Community Research and Development Information Service - CORDIS

Final Report Summary - SPACELOAD (Spatial processing under attentional load: from clinical to fMRI evidence)

Everyday life requires to continuously process the surrounding space to extract behaviourally-relevant information. When attention is loaded, however, this processing might become difficult. This happens, for instance, when the environment to be attended is characterized by several stimuli which have to be processed in parallel (e.g., talking while driving). In the present project we studied the effects of attentional load in visual tasks. The aim was to investigate the core cognitive and neural mechanisms subtending normal and pathological (persons who suffered a brain damage) spatial processing.
The cognitive function we use to explore the surrounding environment is called visuospatial processing (VSP). It is almost continuously active because it allows, for instance, to process the location occupied by objects and to move safely in space. It is implemented by an intricate brain network, which maximizes the efficiency in selecting and processing behaviorally relevant information. Under most conditions the limits -and even the presence- of visuospatial processes go unnoticed and we interact with the space very efficiently and in an effortless manner. Under certain conditions, however, VSP becomes difficult and might not succeed in efficiently processing the surrounding space. As previously mentioned, this is clearly the case when another task has to be performed in parallel (dual-tasking). Both before and during the project the fellow has been leading several clinical studies in brain-damaged persons and no explicit VSP disorders according to standard testing. Results consistently showed that monitoring visual space for the appearance of a relevant target while attention was loaded (e.g. because a letter had to be concurrently reported) can lead to the “disappearance” of one side of space from conscious perception. Brain-damaged persons who perform within normal range at standard testing for spatial processing can fail to perceive items on one side of space when facing computer-based tasks loading their VSP. The portion of space which “disappears” under load is invariably the one opposite to the lesioned hemisphere. In the present project we further studied to what extent performing more than one task in parallel and devoting attention towards more than one sensory modality influences the efficiency of VSP and alters spatial awareness through an integrated approach. The behavioral effects of increased task load on VSP were coupled, in healthy participants, with techniques allowing to study which brain signals implement these processes at a neural level and with structural neuroimaging techniques in brain-damaged patients. We maximally capitalized on the sensitivity of the dual-task approach to study the mechanisms behind spatial monitoring performance and spatial awareness deficits in both normal and impaired cognitive architectures. Moreover, we studied the modulation of spatial processing by brain stimulation and by changing the type of stimuli. Finally, the Fellow has also studied the effect of stroke on more abstract levels of spatial processing, like for instance the memorization of temporally-ordered items.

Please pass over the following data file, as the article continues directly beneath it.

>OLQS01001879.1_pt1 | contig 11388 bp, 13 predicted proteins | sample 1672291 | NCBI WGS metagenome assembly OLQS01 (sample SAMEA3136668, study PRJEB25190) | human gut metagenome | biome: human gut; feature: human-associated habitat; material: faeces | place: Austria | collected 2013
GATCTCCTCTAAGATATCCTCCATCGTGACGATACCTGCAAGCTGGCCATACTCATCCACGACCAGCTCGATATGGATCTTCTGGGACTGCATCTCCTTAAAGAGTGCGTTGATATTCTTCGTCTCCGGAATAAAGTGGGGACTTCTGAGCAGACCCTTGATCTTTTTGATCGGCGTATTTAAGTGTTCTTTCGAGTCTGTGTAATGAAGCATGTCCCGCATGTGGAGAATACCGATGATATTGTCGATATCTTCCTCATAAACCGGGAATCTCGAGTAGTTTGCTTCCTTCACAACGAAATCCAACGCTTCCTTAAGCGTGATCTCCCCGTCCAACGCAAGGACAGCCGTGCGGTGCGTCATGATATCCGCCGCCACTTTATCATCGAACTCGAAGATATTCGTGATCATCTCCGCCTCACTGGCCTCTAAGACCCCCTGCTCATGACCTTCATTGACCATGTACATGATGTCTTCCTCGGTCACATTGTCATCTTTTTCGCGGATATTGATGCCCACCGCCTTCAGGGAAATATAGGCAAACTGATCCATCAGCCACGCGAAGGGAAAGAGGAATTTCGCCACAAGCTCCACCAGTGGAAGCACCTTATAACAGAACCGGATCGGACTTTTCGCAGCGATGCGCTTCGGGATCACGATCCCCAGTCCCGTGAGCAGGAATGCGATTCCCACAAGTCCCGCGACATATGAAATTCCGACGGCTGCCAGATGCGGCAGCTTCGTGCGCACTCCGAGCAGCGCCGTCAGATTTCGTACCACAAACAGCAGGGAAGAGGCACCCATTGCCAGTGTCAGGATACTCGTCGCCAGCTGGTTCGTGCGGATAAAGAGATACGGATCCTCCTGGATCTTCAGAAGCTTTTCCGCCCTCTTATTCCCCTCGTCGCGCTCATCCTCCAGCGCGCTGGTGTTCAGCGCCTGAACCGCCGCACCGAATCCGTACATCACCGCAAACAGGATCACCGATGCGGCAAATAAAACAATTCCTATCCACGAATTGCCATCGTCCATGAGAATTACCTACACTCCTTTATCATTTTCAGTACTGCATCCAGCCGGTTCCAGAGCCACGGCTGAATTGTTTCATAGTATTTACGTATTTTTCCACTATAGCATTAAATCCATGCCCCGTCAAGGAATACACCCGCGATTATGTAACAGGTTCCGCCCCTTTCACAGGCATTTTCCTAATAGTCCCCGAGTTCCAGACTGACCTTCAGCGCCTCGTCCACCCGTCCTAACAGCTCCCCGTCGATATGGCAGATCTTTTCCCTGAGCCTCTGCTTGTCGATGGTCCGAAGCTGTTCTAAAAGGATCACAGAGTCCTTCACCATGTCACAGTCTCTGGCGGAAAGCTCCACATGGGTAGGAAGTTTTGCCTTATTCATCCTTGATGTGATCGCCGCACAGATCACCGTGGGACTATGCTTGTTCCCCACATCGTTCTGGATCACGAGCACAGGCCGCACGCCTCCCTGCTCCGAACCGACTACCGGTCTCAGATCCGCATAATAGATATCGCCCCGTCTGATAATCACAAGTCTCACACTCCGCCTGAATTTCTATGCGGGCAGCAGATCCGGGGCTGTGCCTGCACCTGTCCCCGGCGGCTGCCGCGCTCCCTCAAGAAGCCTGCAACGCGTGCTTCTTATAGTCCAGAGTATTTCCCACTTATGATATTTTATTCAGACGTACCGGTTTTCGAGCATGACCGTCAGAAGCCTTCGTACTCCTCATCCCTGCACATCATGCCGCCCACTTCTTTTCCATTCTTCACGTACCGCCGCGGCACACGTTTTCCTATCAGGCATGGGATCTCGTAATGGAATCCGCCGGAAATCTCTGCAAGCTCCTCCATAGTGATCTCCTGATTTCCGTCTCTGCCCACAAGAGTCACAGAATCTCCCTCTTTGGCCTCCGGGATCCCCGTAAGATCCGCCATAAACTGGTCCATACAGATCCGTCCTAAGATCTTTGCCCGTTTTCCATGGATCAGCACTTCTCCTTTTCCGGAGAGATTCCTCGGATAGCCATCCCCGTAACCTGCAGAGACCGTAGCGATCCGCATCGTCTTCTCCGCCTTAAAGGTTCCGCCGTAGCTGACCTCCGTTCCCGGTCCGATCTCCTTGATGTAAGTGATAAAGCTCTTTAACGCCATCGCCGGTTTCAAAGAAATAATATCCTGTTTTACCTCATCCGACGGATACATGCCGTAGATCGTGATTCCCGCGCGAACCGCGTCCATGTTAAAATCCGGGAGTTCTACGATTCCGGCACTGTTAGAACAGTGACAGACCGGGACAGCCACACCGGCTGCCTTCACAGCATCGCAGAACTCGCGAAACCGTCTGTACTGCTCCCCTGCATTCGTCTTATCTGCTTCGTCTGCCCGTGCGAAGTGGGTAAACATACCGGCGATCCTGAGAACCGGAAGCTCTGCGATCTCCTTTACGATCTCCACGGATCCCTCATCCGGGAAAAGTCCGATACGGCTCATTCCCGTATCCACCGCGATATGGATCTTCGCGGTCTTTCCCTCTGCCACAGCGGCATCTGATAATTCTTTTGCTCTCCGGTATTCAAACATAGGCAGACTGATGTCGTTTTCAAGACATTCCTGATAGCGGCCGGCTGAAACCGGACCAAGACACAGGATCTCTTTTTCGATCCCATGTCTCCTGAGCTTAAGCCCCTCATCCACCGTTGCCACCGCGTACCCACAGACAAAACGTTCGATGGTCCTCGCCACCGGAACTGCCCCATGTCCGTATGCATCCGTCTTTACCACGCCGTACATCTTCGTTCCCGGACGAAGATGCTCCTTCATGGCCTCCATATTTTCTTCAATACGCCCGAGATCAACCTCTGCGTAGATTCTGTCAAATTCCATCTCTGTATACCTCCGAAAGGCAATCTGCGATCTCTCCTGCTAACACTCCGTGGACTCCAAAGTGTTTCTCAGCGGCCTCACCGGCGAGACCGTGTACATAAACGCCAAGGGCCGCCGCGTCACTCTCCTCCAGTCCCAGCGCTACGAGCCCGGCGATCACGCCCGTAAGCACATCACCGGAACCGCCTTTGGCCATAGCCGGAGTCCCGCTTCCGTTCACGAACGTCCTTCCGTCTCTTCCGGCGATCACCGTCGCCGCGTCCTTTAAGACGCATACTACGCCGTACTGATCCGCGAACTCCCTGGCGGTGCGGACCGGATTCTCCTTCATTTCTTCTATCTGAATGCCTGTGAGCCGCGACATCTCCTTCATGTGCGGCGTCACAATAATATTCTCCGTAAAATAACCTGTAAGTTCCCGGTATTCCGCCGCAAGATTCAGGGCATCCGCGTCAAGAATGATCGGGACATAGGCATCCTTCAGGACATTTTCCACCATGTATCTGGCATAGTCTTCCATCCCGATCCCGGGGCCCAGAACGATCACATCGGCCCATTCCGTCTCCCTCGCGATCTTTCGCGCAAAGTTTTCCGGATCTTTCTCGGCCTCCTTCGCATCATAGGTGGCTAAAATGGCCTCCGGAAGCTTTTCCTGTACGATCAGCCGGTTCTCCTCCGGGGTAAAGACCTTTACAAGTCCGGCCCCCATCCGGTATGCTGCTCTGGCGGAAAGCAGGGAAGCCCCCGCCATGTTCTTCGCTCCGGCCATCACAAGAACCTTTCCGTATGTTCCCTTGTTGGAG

The implementation of WP1 (healthy participants) started by finalising two studies using cognitive neuroscience/neuroimaging methods of spatial attention under load (both already published), done under the technical supervision of colleagues abroad. A first one was done with Event Related Potentials by coupling the method described in the project and the use of a technique which is capable of detecting also fast changes in brain activity. This experiment followed an explicit suggestion of the expert panel which reviewed the project. A second one was done using pupil dilation measure, a technique which in the last years is becoming more and more widely used in cognitive neuroscience. Both studies allowed a smoother transition from neuropsychology/experimental psychology to cognitive neuroscience, a transition which was the main aim of the present fellowship and which is resulting in an important added value to my career. These studies provided very useful information for the brain imaging part as well, because they showed a lack of behavioural asymmetries. We decided to take advantage of this information and, after having explored several alternatives, continued the testing by using a task which maximized the possibility to detect asymmetric attentional networks activation and which can be later used for experiments beyond the project itself. We therefore had to invest more efforts on preparing the task than initially thought. In the meanwhile, however, the fellow gained a good degree of confidence with fMRI experiment design and programming and started to gain confidence with neuroimaging analysis (Milestones 1a & b) also thanks to the intensive use of SPM software for the processing of structural neuroimages within clinical workpackage (WP2).